The Department encourages students who have completed at least one academic year of Arabic, Chinese, or Japanese language at UVM to study ALL Students in China abroad in countries where the target language is spoken as a native tongue to improve fluency in the language and acquire first-hand cultural experience. The Japanese Program has made arrangements for UVM students to study abroad at several universities in Japan. From 2008 to 2010, Kazuko Carlson took several groups of Japanese language students on study tours to Japan. Darius Jonathan has arranged with American University in Cairo for UVM Arabic language students to study abroad in Egypt. The Chinese Program has a study-abroad program at Yunnan University in China, which has been operating for more than ten years. Last summer, a group of fourteen students (pictured) went there with their Chinese professors; four of them completed the summer program and returned to UVM in the fall, while ten others stayed at Yunnan University to continue their studies in China until mid-December this year.

This semester, Kazuko Carlson, Senior Lecturer of Japanese, is on maternity leave. On June 13, she gave birth to a healthy and beautiful baby girl, who was named Alina Kazumi Carlson by Kazuko and her husband Matthew. Kazuko’s replacement is Ms. Natsumi Ueno, who graduated from University of Oregon in 2009 with a Master’s degree in linguistics and taught at Princeton University last year. She was appointed for the replacement position after a national search conducted earlier this year. This academic year, three new visiting instructors from China joined the Asian Languages and Literatures Faculty: Ms. Hui Liu from Yunnan University, Ms. Fei Lü from Wuhan University, and Ms. Chunjing Cao from Zhejiang Yuexiu University of Foreign Languages. They are all instructors of Chinese as a foreign language at their home universities in China, and are here to teach Chinese language at all levels and to help with extracurricular activities.

Kyle Ikeda was on junior faculty leave in the fall semester of 2010 working on his book manuscript on Okinawan novelist Medoruma Shun and his war memories of the Battle of Okinawa. His article on unarticulated memory in Medoruma Shun's early war fiction was accepted for publication in the journal Positions: East Asia Cultures Critique, and his revised translation of Medoruma's short story "Spirit Stuffing" (Mabuigumi) was published in the literary journal MÂNOA in the summer of 2011. He also presented his research at the Modern Languages Association's (MLA) annual meeting in January this year in Los Angeles, and at the Association of Teachers of Japanese conference, in conjunction with the Association of Asian Studies (AAS) meeting in April 2011 in Hawaii.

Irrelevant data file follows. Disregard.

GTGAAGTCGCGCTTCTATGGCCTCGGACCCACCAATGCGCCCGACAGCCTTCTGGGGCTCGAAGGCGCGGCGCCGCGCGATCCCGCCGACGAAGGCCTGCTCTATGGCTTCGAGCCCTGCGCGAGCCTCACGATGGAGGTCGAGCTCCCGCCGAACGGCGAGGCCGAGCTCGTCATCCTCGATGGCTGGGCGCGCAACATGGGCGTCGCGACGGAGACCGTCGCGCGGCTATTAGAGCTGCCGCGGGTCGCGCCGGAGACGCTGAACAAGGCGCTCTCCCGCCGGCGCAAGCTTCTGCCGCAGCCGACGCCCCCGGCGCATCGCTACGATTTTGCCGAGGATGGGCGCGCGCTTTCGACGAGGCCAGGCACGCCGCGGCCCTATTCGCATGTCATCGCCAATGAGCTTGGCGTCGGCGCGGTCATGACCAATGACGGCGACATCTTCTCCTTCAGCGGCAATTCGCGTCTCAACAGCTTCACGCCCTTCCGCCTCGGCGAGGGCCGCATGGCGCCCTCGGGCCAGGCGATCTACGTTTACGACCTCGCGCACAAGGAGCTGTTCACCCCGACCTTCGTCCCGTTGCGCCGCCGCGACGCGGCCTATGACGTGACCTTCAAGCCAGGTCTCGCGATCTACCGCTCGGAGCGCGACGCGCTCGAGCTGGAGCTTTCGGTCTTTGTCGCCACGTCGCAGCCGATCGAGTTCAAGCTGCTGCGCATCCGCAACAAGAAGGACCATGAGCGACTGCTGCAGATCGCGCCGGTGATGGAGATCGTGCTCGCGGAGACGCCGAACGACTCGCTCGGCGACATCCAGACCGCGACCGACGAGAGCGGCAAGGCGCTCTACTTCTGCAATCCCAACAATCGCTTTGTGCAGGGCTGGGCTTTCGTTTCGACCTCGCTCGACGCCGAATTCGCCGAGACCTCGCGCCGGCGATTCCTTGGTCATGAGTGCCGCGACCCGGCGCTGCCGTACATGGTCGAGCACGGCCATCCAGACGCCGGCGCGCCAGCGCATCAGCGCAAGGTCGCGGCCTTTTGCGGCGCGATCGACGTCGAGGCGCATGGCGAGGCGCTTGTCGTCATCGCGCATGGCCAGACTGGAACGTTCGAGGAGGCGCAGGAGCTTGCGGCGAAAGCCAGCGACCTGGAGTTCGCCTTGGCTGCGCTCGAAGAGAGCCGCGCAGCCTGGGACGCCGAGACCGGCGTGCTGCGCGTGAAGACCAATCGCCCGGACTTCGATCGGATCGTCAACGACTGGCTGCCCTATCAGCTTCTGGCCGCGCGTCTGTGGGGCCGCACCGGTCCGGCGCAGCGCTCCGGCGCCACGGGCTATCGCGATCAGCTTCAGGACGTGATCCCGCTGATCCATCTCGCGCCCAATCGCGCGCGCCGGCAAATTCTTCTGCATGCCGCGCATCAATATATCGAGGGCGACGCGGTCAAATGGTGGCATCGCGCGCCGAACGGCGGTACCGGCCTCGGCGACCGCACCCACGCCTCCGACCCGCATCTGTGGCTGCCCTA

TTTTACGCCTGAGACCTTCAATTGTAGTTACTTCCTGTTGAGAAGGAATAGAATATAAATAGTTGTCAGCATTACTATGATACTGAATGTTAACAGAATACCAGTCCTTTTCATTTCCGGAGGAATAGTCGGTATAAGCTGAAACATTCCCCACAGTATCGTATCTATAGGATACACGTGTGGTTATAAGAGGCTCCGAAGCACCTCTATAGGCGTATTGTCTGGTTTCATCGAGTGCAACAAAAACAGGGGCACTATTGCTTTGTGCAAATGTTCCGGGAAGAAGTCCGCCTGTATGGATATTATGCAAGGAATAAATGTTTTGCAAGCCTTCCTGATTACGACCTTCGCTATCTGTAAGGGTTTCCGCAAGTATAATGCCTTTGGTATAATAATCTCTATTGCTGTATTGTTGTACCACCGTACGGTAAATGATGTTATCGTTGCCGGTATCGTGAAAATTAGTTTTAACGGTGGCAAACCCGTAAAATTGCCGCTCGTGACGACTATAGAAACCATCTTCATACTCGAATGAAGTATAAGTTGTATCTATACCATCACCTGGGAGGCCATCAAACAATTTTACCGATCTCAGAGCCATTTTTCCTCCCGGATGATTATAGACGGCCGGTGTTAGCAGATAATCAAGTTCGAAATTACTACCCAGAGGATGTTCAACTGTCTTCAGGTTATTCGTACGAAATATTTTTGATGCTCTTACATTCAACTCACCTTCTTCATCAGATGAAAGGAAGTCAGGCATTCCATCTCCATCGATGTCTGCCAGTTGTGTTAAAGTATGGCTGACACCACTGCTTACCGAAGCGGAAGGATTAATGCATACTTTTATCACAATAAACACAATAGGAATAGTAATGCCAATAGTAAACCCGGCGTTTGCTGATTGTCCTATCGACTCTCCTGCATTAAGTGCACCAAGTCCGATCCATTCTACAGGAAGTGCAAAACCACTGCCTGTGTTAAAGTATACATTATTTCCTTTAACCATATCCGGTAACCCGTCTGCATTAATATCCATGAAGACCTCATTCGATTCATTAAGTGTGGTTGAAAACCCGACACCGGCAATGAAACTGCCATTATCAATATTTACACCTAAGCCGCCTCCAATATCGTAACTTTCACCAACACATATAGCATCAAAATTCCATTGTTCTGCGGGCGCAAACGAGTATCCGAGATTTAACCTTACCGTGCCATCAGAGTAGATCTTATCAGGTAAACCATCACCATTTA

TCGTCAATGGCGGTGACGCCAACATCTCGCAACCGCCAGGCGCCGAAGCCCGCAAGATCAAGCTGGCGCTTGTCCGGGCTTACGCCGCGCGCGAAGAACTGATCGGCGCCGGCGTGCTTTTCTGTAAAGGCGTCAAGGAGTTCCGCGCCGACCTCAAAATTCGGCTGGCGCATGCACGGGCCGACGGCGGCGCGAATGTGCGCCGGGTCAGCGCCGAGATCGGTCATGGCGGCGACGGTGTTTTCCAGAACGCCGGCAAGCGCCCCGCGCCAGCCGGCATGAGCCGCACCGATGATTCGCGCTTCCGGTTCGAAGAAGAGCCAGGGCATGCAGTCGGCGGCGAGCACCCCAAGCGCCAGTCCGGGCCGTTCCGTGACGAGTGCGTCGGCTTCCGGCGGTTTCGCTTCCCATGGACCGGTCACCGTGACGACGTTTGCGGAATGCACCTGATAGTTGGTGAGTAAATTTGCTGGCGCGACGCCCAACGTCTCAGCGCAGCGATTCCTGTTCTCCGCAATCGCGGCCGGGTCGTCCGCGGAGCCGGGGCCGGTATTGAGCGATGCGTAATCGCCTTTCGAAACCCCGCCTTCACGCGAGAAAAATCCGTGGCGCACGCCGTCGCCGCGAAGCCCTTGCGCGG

John Yin has continued his scholarly work on Chinese language pedagogy after having three books, twelve articles/book chapters, and three book reviews published from 2006 to 2010. His major work and publications are related to his quest for a more effective approach to teaching Chinese as a foreign language to English-speaking college students. In July 2011, he presented a paper entitled “Preliminary Exploration on Transition from Teaching Chinese to Foreigners in China to Teaching Chinese Globally” at the 9th International Conference on Chinese Pedagogy in Beijing, China. His paper is published in the 9th International Conference Proceedings. His article “Analytical Reasoning for Applying Computer Technologies to Chinese Character Teaching at the Entry Level in College” has been accepted for publication in the book Applications of Educational Information Technology in Chinese Language Teaching: Global Viewpoints of the 21st Century, which is to be published by Nanjing University Press this year.